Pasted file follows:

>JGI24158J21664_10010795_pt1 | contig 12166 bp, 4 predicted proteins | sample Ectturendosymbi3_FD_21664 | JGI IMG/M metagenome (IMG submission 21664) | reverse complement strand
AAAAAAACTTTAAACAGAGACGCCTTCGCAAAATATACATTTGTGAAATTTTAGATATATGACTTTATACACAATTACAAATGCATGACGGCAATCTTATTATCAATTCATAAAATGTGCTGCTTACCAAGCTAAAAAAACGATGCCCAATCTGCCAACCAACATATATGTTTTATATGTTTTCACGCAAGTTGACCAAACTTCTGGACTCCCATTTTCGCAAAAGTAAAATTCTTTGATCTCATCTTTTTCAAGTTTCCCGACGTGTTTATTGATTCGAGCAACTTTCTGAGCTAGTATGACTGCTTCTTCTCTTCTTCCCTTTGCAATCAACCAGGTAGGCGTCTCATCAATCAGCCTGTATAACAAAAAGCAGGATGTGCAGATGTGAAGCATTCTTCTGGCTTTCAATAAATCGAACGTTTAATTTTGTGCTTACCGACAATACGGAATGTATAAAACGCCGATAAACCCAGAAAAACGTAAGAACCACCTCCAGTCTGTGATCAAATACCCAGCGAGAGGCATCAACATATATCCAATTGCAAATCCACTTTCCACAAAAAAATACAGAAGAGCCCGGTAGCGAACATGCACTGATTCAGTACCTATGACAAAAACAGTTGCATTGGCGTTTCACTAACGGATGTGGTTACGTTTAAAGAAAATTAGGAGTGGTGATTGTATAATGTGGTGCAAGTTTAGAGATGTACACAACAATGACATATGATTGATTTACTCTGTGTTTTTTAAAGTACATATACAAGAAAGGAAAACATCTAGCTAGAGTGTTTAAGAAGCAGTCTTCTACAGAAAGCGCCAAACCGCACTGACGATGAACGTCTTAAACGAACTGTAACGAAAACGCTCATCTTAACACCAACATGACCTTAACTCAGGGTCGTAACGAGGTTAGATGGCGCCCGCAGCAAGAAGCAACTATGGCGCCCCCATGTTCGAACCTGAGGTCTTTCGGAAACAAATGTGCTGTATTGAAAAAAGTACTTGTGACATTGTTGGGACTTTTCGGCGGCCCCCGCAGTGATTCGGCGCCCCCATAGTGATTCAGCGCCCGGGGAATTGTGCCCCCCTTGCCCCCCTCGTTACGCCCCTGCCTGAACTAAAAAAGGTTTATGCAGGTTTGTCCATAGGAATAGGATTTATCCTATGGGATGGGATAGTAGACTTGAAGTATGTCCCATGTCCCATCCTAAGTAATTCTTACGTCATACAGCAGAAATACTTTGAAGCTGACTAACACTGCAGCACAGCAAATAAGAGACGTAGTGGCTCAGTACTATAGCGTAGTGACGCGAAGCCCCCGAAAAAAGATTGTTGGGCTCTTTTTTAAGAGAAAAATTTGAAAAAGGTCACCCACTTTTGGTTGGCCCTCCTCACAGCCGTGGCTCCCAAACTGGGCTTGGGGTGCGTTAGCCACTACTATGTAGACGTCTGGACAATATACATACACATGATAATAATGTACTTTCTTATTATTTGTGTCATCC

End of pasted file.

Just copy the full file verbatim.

>JGI24158J21664_10010795_pt1 | contig 12166 bp, 4 predicted proteins | sample Ectturendosymbi3_FD_21664 | JGI IMG/M metagenome (IMG submission 21664) | reverse complement strand
AAAAAAACTTTAAACAGAGACGCCTTCGCAAAATATACATTTGTGAAATTTTAGATATATGACTTTATACACAATTACAAATGCATGACGGCAATCTTATTATCAATTCATAAAATGTGCTGCTTACCAAGCTAAAAAAACGATGCCCAATCTGCCAACCAACATATATGTTTTATATGTTTTCACGCAAGTTGACCAAACTTCTGGACTCCCATTTTCGCAAAAGTAAAATTCTTTGATCTCATCTTTTTCAAGTTTCCCGACGTGTTTATTGATTCGAGCAACTTTCTGAGCTAGTATGACTGCTTCTTCTCTTCTTCCCTTTGCAATCAACCAGGTAGGCGTCTCATCAATCAGCCTGTATAACAAAAAGCAGGATGTGCAGATGTGAAGCATTCTTCTGGCTTTCAATAAATCGAACGTTTAATTTTGTGCTTACCGACAATACGGAATGTATAAAACGCCGATAAACCCAGAAAAACGTAAGAACCACCTCCAGTCTGTGATCAAATACCCAGCGAGAGGCATCAACATATATCCAATTGCAAATCCACTTTCCACAAAAAAATACAGAAGAGCCCGGTAGCGAACATGCACTGATTCAGTACCTATGACAAAAACAGTTGCATTGGCGTTTCACTAACGGATGTGGTTACGTTTAAAGAAAATTAGGAGTGGTGATTGTATAATGTGGTGCAAGTTTAGAGATGTACACAACAATGACATATGATTGATTTACTCTGTGTTTTTTAAAGTACATATACAAGAAAGGAAAACATCTAGCTAGAGTGTTTAAGAAGCAGTCTTCTACAGAAAGCGCCAAACCGCACTGACGATGAACGTCTTAAACGAACTGTAACGAAAACGCTCATCTTAACACCAACATGACCTTAACTCAGGGTCGTAACGAGGTTAGATGGCGCCCGCAGCAAGAAGCAACTATGGCGCCCCCATGTTCGAACCTGAGGTCTTTCGGAAACAAATGTGCTGTATTGAAAAAAGTACTTGTGACATTGTTGGGACTTTTCGGCGGCCCCCGCAGTGATTCGGCGCCCCCATAGTGATTCAGCGCCCGGGGAATTGTGCCCCCCTTGCCCCCCTCGTTACGCCCCTGCCTGAACTAAAAAAGGTTTATGCAGGTTTGTCCATAGGAATAGGATTTATCCTATGGGATGGGATAGTAGACTTGAAGTATGTCCCATGTCCCATCCTAAGTAATTCTTACGTCATACAGCAGAAATACTTTGAAGCTGACTAACACTGCAGCACAGCAAATAAGAGACGTAGTGGCTCAGTACTATAGCGTAGTGACGCGAAGCCCCCGAAAAAAGATTGTTGGGCTCTTTTTTAAGAGAAAAATTTGAAAAAGGTCACCCACTTTTGGTTGGCCCTCCTCACAGCCGTGGCTCCCAAACTGGGCTTGGGGTGCGTTAGCCACTACTATGTAGACGTCTGGACAATATACATACACATGATAATAATGTACTTTCTTATTATTTGTGTCATCC